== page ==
The future of maritime autonomous vehicles

Autonomous road vehicles have been grabbing headlines as technology advances and manufacturers develop prototypes. But quietly, other industries have been making strides, including marine autonomous transport in the maritime sector.

In the Marine Autonomous Next-gen Transport Application (MANTA) project we looked at the challenges and opportunities presented by combining autonomous technology with water-based transport for local travel.


Autonomous and unmanned vessels have been in use for a number of years, to perform operations where having an on-board crew could limit those operations. Examples include extended oceanographic surveying missions either on the surface or sub-surface or for deployment in military operations.

Similarly, many marine voyages cross vast oceans which can last weeks at a time, and here increasingly sophisticated automated control systems are supporting crews on voyages thereby reducing the total numbers of crew required.

Marine autonomous transport may also open up new opportunities for mobility. Coastal cities and those intersected by significant bodies of water often suffer from congestion caused by bottlenecks and natural funnelling of vehicles on roads.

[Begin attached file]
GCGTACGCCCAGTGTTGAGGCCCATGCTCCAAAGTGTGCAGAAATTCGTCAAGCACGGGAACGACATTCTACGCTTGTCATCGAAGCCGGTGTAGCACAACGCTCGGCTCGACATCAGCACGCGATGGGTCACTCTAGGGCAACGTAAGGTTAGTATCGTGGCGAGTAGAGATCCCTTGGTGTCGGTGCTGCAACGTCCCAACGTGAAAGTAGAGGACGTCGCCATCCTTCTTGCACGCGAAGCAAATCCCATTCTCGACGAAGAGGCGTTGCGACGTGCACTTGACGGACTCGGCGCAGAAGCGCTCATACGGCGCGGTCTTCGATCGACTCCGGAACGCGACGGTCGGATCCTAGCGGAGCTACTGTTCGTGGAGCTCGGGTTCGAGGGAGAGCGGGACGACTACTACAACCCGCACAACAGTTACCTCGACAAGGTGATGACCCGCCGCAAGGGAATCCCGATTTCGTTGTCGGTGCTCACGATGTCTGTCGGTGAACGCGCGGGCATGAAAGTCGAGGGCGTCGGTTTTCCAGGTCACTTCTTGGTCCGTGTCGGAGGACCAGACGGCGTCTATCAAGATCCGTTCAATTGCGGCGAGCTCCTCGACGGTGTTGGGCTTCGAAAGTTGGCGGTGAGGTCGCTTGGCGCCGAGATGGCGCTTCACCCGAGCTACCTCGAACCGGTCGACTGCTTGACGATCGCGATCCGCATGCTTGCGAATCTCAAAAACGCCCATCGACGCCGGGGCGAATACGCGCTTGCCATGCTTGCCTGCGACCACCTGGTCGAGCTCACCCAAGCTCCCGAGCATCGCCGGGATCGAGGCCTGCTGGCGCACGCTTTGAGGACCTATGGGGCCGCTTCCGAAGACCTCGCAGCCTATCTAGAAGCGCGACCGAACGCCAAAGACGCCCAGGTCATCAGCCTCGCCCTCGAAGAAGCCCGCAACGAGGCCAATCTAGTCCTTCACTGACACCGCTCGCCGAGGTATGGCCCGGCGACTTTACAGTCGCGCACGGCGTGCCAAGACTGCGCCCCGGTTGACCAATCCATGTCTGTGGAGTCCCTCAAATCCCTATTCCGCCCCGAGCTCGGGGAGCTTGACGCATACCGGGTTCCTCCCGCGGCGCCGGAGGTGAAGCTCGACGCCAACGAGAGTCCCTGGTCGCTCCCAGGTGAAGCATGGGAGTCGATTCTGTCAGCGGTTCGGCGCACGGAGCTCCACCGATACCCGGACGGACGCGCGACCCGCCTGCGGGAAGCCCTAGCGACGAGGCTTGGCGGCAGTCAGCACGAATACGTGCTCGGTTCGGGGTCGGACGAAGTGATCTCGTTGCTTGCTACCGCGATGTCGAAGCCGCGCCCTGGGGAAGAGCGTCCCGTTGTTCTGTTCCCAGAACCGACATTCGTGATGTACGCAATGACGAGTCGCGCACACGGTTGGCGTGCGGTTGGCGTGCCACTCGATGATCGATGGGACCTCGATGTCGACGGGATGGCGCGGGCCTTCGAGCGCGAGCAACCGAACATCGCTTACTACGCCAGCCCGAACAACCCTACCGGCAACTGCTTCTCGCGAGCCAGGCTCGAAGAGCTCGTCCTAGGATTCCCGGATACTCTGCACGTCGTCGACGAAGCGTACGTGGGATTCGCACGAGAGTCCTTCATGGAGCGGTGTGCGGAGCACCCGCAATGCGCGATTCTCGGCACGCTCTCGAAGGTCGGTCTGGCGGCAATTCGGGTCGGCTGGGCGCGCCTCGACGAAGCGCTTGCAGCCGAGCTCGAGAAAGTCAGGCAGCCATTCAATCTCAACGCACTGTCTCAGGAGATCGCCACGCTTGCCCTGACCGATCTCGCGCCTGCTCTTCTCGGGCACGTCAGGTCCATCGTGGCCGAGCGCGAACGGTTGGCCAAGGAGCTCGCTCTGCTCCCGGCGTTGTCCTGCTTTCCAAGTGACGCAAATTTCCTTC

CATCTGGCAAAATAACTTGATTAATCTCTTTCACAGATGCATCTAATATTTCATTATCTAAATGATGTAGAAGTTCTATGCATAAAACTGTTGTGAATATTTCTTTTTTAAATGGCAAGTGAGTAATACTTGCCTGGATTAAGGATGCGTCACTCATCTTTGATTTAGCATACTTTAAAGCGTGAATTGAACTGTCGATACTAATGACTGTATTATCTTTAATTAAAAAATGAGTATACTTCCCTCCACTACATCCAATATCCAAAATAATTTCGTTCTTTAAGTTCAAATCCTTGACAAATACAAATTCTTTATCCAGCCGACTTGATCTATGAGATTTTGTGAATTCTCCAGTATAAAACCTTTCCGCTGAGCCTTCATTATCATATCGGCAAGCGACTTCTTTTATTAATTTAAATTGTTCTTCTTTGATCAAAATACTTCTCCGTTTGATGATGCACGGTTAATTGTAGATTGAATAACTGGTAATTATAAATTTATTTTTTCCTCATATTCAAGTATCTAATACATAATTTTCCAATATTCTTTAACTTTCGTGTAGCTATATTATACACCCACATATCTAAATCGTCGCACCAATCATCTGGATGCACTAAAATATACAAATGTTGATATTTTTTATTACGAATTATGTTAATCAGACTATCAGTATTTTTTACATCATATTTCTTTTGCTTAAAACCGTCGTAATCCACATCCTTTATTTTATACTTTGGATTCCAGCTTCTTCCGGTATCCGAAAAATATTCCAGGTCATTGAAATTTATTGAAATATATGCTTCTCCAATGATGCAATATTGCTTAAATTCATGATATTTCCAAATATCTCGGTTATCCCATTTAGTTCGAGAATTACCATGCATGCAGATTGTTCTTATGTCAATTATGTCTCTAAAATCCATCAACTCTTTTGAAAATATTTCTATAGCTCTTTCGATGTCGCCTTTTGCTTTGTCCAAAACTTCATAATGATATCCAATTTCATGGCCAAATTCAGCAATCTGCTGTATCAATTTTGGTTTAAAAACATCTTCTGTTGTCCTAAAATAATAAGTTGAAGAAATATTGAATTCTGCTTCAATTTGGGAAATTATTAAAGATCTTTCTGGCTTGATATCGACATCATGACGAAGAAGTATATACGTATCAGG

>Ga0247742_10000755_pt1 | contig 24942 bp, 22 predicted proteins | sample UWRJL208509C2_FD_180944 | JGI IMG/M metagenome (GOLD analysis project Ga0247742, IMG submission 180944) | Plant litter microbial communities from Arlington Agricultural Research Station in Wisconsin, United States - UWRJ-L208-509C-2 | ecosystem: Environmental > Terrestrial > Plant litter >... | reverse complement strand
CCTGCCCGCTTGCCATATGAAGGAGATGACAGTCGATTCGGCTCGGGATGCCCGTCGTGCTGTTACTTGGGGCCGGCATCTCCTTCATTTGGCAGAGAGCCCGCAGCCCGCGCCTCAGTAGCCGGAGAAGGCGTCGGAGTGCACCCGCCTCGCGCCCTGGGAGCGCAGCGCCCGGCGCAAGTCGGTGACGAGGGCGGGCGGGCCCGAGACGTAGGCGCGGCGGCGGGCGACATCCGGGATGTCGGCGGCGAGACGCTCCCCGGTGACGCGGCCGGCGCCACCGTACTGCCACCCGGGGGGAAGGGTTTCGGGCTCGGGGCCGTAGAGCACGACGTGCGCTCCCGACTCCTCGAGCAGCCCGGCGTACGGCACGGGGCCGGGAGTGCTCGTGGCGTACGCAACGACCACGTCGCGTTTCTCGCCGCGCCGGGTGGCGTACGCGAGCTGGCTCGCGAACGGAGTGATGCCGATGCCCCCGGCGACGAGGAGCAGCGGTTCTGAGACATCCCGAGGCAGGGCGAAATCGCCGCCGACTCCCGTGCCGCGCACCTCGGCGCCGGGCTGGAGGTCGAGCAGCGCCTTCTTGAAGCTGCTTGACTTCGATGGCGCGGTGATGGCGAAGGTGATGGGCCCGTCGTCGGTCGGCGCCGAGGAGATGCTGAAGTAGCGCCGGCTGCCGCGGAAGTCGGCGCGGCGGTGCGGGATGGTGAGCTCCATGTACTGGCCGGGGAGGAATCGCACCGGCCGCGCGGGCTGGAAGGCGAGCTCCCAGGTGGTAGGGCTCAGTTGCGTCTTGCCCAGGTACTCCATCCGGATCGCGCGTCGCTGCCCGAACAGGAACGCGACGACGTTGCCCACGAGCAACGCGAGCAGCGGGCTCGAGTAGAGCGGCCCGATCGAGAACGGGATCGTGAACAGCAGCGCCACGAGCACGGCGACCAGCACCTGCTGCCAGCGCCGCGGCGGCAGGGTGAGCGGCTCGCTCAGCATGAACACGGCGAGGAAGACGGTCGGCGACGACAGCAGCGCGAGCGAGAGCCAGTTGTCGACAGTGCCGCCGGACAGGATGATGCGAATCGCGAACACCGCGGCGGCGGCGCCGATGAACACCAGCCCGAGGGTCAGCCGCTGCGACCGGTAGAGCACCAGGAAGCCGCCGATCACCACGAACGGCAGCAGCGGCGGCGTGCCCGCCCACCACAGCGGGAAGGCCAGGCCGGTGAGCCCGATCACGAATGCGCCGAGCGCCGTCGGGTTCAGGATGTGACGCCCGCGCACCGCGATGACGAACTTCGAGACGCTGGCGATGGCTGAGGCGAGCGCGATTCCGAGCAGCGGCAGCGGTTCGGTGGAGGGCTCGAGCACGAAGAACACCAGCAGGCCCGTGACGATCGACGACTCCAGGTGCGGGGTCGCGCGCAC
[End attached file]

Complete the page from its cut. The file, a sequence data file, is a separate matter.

In addition to increased travel times, congestion often results in poorer air quality. If autonomous technology can be developed to support small passenger vessels in inland or coastal waters, small fleets of on-demand marine autonomous transport may reduce the burden on road-based travel, offering faster and more direct routes in towns and cities intersected by significant bodies of water.


The Connected Places Catapult undertook a feasibility study for a fleet of electric and autonomous on-demand water taxis, considering the user needs, the economic model, and the safety considerations for such a service. Nominally, an autonomous water taxi service serving Southampton and surrounding towns was evaluated, but conceptually this model could be applied to many cities worldwide where significant bodies of water place a considerable burden on land-based travel modes.

Through this work, the Connected Places Catapult are seeking to support the development of world-leading technologies, including marine autonomous transport, which will make an impact how live and transit around our future cities.

MANTA Summary Report
File Type: pdfFile size: 2.2MB